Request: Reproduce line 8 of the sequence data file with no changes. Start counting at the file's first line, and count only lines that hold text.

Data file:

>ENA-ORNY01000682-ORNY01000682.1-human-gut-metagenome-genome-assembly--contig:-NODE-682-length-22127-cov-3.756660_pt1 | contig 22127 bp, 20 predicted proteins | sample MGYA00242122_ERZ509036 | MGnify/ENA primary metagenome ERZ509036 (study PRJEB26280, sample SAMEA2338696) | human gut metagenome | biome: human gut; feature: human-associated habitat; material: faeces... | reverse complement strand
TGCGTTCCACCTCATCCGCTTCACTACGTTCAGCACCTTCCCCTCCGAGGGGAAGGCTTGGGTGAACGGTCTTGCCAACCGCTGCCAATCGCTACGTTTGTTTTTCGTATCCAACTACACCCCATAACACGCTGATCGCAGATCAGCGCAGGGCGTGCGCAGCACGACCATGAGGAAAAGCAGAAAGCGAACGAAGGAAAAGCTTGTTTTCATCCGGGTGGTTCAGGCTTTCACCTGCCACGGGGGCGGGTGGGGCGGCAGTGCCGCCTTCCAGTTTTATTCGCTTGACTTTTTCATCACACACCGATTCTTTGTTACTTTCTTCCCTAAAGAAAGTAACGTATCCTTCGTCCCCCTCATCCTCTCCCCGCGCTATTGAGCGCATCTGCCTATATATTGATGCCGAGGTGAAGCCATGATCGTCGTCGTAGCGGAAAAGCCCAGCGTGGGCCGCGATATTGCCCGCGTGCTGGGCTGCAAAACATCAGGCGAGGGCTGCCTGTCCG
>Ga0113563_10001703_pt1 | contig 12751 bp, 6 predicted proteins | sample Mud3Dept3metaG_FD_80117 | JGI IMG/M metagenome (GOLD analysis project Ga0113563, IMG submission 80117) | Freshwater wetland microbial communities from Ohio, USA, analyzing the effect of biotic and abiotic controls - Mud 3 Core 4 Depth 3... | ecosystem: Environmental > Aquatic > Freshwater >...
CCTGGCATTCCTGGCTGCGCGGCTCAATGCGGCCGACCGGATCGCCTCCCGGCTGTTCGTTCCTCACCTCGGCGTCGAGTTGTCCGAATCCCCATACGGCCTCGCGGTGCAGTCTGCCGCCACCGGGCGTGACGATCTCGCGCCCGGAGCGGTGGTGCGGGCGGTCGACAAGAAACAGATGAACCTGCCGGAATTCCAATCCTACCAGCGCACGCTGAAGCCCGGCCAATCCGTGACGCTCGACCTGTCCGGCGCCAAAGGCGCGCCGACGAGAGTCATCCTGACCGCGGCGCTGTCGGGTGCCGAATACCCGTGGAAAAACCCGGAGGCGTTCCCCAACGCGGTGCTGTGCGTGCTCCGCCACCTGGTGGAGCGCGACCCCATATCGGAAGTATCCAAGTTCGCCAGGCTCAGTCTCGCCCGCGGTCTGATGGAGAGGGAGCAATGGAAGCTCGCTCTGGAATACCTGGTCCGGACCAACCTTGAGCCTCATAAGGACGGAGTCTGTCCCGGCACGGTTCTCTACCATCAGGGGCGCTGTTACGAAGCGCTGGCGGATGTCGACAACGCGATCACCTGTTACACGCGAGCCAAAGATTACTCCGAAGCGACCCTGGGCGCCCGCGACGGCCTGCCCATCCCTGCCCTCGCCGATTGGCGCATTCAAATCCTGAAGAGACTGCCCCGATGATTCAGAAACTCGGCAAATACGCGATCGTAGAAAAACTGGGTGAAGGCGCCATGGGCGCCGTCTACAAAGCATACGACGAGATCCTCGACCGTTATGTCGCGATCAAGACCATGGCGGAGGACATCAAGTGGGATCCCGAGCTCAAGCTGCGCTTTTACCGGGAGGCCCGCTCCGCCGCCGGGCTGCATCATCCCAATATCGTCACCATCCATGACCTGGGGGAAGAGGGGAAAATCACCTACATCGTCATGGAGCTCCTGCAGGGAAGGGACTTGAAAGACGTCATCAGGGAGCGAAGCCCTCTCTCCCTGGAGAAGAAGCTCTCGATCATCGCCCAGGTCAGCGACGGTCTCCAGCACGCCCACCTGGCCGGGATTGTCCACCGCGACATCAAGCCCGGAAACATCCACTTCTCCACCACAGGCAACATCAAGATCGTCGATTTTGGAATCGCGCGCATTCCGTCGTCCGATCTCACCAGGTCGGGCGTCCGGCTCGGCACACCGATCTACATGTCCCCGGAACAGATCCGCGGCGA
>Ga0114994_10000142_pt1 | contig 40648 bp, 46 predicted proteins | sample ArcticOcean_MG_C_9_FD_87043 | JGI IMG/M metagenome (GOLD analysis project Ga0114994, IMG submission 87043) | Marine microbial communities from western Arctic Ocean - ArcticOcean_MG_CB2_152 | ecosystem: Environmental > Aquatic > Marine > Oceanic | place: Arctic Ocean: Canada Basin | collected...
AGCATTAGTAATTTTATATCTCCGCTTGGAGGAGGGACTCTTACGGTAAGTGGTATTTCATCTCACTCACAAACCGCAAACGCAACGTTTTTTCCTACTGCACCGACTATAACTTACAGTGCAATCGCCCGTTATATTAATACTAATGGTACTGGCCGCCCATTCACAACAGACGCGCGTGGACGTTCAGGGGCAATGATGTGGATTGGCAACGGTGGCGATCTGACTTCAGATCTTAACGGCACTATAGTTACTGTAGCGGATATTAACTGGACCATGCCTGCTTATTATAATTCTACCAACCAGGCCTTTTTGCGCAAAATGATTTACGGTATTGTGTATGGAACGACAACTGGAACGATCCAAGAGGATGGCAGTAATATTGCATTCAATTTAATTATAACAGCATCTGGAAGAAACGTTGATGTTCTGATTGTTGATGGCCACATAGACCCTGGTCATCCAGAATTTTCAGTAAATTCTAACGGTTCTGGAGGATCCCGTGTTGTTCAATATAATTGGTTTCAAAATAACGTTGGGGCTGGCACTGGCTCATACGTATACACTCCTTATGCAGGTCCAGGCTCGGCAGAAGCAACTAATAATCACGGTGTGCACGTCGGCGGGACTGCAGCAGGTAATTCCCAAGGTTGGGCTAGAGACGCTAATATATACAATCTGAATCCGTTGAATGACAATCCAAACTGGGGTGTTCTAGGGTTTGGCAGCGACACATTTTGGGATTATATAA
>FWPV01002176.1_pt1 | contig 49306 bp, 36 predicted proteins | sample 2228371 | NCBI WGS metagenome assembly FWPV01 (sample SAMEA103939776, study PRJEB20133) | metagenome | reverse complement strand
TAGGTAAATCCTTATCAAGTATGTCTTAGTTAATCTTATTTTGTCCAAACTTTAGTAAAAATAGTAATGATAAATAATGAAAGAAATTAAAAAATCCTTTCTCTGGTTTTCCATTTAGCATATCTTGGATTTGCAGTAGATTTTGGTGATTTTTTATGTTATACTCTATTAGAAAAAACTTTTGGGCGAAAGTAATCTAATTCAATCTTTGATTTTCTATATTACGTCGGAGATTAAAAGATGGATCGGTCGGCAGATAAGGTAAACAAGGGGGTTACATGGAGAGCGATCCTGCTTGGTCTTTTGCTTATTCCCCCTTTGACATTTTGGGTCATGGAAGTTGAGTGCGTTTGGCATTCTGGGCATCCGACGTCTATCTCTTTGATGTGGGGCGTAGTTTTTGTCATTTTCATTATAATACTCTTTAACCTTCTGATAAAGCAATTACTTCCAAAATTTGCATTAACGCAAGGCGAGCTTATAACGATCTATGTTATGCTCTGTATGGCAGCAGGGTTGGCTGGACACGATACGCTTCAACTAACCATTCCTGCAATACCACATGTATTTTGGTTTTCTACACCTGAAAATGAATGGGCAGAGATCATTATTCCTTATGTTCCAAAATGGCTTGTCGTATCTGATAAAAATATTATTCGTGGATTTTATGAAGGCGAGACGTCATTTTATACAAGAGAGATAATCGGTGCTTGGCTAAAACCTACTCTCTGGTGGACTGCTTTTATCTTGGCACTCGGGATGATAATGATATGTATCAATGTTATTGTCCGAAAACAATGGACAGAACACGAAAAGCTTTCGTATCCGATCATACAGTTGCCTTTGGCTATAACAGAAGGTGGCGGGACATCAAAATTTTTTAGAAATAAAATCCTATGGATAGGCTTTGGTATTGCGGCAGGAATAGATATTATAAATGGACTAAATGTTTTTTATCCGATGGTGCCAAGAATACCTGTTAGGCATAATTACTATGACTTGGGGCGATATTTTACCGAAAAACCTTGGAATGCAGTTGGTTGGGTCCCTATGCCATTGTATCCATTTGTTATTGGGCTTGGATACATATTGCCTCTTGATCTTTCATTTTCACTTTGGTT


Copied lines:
TAGGTAAATCCTTATCAAGTATGTCTTAGTTAATCTTATTTTGTCCAAACTTTAGTAAAAATAGTAATGATAAATAATGAAAGAAATTAAAAAATCCTTTCTCTGGTTTTCCATTTAGCATATCTTGGATTTGCAGTAGATTTTGGTGATTTTTTATGTTATACTCTATTAGAAAAAACTTTTGGGCGAAAGTAATCTAATTCAATCTTTGATTTTCTATATTACGTCGGAGATTAAAAGATGGATCGGTCGGCAGATAAGGTAAACAAGGGGGTTACATGGAGAGCGATCCTGCTTGGTCTTTTGCTTATTCCCCCTTTGACATTTTGGGTCATGGAAGTTGAGTGCGTTTGGCATTCTGGGCATCCGACGTCTATCTCTTTGATGTGGGGCGTAGTTTTTGTCATTTTCATTATAATACTCTTTAACCTTCTGATAAAGCAATTACTTCCAAAATTTGCATTAACGCAAGGCGAGCTTATAACGATCTATGTTATGCTCTGTATGGCAGCAGGGTTGGCTGGACACGATACGCTTCAACTAACCATTCCTGCAATACCACATGTATTTTGGTTTTCTACACCTGAAAATGAATGGGCAGAGATCATTATTCCTTATGTTCCAAAATGGCTTGTCGTATCTGATAAAAATATTATTCGTGGATTTTATGAAGGCGAGACGTCATTTTATACAAGAGAGATAATCGGTGCTTGGCTAAAACCTACTCTCTGGTGGACTGCTTTTATCTTGGCACTCGGGATGATAATGATATGTATCAATGTTATTGTCCGAAAACAATGGACAGAACACGAAAAGCTTTCGTATCCGATCATACAGTTGCCTTTGGCTATAACAGAAGGTGGCGGGACATCAAAATTTTTTAGAAATAAAATCCTATGGATAGGCTTTGGTATTGCGGCAGGAATAGATATTATAAATGGACTAAATGTTTTTTATCCGATGGTGCCAAGAATACCTGTTAGGCATAATTACTATGACTTGGGGCGATATTTTACCGAAAAACCTTGGAATGCAGTTGGTTGGGTCCCTATGCCATTGTATCCATTTGTTATTGGGCTTGGATACATATTGCCTCTTGATCTTTCATTTTCACTTTGGTT